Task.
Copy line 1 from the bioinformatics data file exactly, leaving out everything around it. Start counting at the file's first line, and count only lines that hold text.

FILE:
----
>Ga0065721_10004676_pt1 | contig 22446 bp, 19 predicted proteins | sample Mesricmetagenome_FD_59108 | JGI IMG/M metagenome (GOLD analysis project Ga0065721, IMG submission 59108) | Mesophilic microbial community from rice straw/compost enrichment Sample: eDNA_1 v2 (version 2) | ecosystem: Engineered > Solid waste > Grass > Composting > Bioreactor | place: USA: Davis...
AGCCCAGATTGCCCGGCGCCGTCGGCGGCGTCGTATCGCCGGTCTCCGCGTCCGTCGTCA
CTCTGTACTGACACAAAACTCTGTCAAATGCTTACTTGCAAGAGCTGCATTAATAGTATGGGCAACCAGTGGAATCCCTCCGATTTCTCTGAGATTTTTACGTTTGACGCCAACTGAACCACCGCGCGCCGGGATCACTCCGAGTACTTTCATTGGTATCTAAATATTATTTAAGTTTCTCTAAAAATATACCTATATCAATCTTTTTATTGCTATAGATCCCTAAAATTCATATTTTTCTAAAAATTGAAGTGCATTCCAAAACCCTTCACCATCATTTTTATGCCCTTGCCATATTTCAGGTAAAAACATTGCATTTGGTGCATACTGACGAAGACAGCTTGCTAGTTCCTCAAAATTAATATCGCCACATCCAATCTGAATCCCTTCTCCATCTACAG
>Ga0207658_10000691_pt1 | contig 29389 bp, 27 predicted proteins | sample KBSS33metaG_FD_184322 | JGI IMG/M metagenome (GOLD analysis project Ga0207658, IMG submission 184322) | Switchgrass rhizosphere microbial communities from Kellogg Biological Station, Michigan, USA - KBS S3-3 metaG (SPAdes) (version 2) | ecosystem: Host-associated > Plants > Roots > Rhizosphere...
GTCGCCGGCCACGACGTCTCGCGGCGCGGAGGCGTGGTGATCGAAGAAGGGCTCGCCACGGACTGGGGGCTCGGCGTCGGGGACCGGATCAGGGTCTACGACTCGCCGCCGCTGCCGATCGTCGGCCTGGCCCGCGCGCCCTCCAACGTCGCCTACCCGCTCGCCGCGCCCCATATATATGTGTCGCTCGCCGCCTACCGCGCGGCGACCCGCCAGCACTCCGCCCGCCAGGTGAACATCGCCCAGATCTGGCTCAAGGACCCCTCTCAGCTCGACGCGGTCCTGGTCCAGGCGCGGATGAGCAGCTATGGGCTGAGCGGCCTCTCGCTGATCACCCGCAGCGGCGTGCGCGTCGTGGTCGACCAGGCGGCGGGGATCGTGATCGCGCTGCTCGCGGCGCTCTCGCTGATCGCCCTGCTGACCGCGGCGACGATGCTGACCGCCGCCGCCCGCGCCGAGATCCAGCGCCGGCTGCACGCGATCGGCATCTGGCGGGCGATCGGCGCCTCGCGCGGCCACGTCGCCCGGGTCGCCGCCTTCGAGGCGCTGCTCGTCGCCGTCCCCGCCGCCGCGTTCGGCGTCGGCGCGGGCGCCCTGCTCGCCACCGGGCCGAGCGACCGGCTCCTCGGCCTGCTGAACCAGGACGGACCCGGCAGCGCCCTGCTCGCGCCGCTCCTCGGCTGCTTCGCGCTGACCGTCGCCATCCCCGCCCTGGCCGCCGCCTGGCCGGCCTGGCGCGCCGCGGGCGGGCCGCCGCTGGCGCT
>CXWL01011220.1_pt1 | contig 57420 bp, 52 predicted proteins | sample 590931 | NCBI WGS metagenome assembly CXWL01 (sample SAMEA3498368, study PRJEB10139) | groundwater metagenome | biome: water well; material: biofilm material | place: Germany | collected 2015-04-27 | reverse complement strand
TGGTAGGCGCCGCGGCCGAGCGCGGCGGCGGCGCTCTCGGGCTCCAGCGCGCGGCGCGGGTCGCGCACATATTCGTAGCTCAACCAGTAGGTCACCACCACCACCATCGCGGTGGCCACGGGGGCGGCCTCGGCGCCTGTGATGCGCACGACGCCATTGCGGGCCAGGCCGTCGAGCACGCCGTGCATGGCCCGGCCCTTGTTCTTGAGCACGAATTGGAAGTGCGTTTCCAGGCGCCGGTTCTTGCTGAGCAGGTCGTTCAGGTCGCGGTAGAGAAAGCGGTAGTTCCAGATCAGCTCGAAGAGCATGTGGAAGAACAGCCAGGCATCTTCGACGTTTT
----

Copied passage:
>Ga0065721_10004676_pt1 | contig 22446 bp, 19 predicted proteins | sample Mesricmetagenome_FD_59108 | JGI IMG/M metagenome (GOLD analysis project Ga0065721, IMG submission 59108) | Mesophilic microbial community from rice straw/compost enrichment Sample: eDNA_1 v2 (version 2) | ecosystem: Engineered > Solid waste > Grass > Composting > Bioreactor | place: USA: Davis...